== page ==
Critical thinking is a part of the field of medicine, and for prospective medical students it will play a key role—especially on portions of the Medical College Admission Test (MCAT)—in determining whether they gain acceptance to medical school.
One method to sharpen your critical analysis skills and prepare for medical school is to participate in research as either an undergraduate student or during the time between college and medical school.
“Any and all research—including non-medical research—is beneficial,” said Haidn Foster, an AMA member and third-year medical student at the University of Cincinnati College of Medicine (UC). “If you can apply to medical school with six months or a year of sustained research, even if only part-time, it shows a dedication to learning and problem solving that admission committees look upon favorably.”
Research and admissions
A medical student’s admissions portfolio—the varying aspects of an application—is going to include an undergraduate transcript, MCAT scores and a number of experiential factors that speak to one’s readiness for a career in medicine.
A 2019 survey of medical school admissions faculty, conducted by the Association of American Medical Colleges (AAMC), looked at the academic metrics, experiences and demographics that go into which applicants receive interview invitations and acceptance offers.
Among respondents evaluating the types of experiences they see on applications, research or laboratory experience was viewed as having medium importance. Greater weight was given to community service or volunteer experiences, shadowing experiences and experiences that demonstrated leadership.
Learn more with the AMA about how volunteering now can make you a better medical student.
John D. Schriner, PhD, is associate dean for admissions and student affairs at Ohio University Heritage College of Osteopathic Medicine, one of 37 member schools of the AMA Accelerating Change in Medical Education Consortium. He said not all research experiences are created equal.
“When we look at research, we are looking at what a student has been doing,” Schriner said. “Are they really contributing to that? Are they having a meaningful experience where they try to get a full spectrum of what research is all about?”
How research pays off in medical school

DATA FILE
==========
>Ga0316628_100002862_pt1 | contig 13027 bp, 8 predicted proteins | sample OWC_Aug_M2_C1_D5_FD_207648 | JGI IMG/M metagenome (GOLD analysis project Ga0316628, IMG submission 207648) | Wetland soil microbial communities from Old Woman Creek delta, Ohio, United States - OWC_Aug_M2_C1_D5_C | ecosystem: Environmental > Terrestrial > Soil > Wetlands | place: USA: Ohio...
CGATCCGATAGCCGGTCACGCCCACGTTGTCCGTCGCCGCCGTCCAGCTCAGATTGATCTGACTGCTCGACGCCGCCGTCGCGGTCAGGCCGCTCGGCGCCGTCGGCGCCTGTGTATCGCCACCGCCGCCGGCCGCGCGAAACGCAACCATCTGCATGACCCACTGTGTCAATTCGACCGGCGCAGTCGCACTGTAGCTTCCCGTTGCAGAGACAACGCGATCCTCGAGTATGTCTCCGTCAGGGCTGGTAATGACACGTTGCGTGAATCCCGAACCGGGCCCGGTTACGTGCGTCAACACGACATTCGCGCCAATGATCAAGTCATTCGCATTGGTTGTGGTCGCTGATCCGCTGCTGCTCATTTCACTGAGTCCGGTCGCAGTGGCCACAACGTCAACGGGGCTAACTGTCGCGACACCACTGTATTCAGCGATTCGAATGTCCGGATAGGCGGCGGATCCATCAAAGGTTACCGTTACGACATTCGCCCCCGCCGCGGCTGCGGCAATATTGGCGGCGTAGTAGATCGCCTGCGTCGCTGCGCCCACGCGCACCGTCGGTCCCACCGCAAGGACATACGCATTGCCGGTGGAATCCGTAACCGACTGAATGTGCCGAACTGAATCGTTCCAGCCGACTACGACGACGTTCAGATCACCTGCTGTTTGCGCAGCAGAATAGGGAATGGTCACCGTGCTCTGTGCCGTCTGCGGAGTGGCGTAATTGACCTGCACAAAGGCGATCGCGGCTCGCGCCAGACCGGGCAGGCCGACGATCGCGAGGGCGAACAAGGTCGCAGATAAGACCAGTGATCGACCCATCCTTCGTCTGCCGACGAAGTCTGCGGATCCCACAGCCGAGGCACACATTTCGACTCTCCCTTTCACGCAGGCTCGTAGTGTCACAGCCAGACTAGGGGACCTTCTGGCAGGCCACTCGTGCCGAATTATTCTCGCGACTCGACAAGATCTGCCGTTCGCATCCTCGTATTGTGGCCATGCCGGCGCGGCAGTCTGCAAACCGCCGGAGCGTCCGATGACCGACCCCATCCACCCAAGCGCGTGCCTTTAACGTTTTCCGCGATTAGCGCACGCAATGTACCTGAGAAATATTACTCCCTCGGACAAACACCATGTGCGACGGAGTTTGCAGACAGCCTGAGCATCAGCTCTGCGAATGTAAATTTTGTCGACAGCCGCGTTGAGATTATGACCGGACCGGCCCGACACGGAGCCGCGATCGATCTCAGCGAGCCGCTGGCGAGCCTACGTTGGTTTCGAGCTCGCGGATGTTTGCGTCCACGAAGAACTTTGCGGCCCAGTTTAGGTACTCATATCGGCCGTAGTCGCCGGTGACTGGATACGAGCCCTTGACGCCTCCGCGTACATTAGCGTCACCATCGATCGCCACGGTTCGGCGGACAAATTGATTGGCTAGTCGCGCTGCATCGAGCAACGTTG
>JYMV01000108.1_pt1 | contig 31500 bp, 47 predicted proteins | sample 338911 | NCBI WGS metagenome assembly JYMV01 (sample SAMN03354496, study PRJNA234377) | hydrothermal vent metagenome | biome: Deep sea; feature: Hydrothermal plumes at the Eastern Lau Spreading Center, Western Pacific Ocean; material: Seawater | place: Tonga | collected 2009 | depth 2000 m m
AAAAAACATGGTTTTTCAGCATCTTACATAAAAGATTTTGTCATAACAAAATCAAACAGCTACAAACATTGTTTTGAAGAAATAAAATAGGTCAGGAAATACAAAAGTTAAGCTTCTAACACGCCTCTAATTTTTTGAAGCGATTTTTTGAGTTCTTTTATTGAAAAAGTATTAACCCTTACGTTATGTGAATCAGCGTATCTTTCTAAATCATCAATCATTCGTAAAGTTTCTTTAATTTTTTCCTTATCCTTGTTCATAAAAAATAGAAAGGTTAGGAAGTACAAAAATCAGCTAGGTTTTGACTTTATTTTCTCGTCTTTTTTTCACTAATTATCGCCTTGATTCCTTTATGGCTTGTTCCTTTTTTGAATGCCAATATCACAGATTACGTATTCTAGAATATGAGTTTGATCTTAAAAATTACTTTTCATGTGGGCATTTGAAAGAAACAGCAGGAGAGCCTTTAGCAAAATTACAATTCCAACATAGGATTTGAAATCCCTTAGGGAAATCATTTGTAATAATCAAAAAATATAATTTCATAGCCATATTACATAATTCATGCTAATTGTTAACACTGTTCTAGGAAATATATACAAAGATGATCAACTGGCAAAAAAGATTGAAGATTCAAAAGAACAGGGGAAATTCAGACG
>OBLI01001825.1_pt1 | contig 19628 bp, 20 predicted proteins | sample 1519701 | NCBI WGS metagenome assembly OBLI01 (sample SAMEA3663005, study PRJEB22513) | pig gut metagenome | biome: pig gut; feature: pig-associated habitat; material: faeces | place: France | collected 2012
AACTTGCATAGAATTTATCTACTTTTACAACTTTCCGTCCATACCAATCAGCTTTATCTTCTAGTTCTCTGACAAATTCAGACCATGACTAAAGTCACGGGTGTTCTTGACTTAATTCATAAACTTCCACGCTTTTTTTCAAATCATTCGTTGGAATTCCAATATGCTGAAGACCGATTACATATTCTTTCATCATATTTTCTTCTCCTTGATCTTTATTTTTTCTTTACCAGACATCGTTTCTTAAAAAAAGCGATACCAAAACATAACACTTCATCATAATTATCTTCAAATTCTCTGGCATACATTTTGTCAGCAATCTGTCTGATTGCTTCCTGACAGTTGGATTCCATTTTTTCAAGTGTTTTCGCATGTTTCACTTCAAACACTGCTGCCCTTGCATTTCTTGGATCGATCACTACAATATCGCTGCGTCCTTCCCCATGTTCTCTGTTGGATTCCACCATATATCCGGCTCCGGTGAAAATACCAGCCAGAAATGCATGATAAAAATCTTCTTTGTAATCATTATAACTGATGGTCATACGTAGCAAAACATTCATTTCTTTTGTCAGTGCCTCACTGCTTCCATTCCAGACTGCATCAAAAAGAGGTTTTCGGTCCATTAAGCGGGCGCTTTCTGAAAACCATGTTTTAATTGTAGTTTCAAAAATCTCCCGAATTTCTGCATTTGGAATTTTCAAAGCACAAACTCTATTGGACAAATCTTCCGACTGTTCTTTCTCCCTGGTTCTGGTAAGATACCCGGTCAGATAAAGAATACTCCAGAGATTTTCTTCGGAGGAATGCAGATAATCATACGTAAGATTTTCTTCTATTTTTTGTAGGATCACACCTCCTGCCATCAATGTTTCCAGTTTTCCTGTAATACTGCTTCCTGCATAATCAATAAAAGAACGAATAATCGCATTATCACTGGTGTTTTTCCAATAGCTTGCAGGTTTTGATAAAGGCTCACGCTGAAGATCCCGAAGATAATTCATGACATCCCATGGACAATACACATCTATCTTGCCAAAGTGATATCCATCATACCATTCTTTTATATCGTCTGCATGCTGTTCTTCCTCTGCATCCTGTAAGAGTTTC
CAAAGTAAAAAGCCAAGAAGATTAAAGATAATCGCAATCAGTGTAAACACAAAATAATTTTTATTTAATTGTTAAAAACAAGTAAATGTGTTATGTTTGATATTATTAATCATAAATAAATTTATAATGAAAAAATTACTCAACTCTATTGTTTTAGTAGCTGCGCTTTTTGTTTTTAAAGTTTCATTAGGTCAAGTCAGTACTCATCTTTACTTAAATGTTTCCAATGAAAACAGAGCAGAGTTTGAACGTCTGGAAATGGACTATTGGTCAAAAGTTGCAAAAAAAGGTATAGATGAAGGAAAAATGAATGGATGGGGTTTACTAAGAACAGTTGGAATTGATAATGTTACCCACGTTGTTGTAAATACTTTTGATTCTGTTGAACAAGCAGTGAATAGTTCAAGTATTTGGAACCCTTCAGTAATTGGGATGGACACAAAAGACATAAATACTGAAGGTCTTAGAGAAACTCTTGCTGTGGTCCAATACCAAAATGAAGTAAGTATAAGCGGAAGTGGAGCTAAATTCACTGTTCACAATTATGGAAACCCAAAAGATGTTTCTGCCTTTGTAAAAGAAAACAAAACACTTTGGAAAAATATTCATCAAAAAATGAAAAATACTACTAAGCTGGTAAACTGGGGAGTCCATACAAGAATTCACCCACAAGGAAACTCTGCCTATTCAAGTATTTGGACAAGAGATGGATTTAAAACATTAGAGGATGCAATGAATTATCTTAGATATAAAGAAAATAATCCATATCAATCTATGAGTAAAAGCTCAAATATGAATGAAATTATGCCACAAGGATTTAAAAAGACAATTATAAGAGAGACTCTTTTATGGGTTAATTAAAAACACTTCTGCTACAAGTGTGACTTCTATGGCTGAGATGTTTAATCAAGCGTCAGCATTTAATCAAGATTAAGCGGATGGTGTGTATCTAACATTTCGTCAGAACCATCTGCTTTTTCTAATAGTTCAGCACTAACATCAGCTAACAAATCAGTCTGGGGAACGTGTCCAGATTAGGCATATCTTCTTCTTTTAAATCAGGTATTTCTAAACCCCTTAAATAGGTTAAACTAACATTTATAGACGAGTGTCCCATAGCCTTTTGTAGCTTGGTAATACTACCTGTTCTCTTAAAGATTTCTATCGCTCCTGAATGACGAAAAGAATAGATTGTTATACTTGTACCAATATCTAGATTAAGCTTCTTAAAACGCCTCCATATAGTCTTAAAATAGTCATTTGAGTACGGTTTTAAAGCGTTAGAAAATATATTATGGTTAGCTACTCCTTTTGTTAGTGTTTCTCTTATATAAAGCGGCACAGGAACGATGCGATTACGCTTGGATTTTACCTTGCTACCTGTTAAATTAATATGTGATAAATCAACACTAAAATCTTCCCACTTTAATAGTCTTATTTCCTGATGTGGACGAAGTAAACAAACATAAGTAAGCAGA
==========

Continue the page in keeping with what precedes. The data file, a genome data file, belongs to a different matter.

Now pursuing an MD-PhD at the University of Southern California Keck School of Medicine, Drayton Harvey participated in four years of research during his time as an undergraduate at Dartmouth College.
His research on topics such as sudden infant death syndrome resulted in publications and presentations. It also allowed him to strengthen his medical school application and question situations from a different vantage point. That mindset, he said, has carried over to medical school.
“Med school, more than undergrad, is really about applied knowledge,” Harvey said. “Yes, you are drinking from the fire hydrant constantly to learn all there is to know about human physiology and pathology. At the same time, you are learning to apply that in the clinic, and that’s where research helps. It asks you to push and ask questions based on the knowledge you do have.”
Schriner echoed the sentiment.
“We value research as a whole,” he said. “It exposes you to methods, protocols, processes, analysis, and those are things that are going to help you as a medical student.”
Is research mandatory for medical school?
Most medical students have some research background prior to applying.
According to a 2019 survey of incoming medical students conducted by the AAMC, nearly 60% of respondents participated in a laboratory research apprenticeship for college students. Among survey respondents who took one or more year off between college and medical school, 46% said they spend a portion of that time volunteering on some form of research.
While it certainly can help your application to have some research in your background, it’s not mandatory. Schriner said you can put together a solid medical school application without much or any research on your resume.
“There are a lot of candidates who apply coming from institutions, maybe smaller liberal arts colleges, that maybe don’t have a research component,” Schriner said. “We don’t want to ding someone that doesn’t have those opportunities.”
Medicine can be a career that is both challenging and highly rewarding, but figuring out a medical school’s prerequisites and navigating the application process can be a challenge into itself. The AMA premed glossary guide has the answers to frequently asked questions about medical school, the application process, the MCAT and more.
Have peace of mind and get everything you need to start med school off strong with the AMA.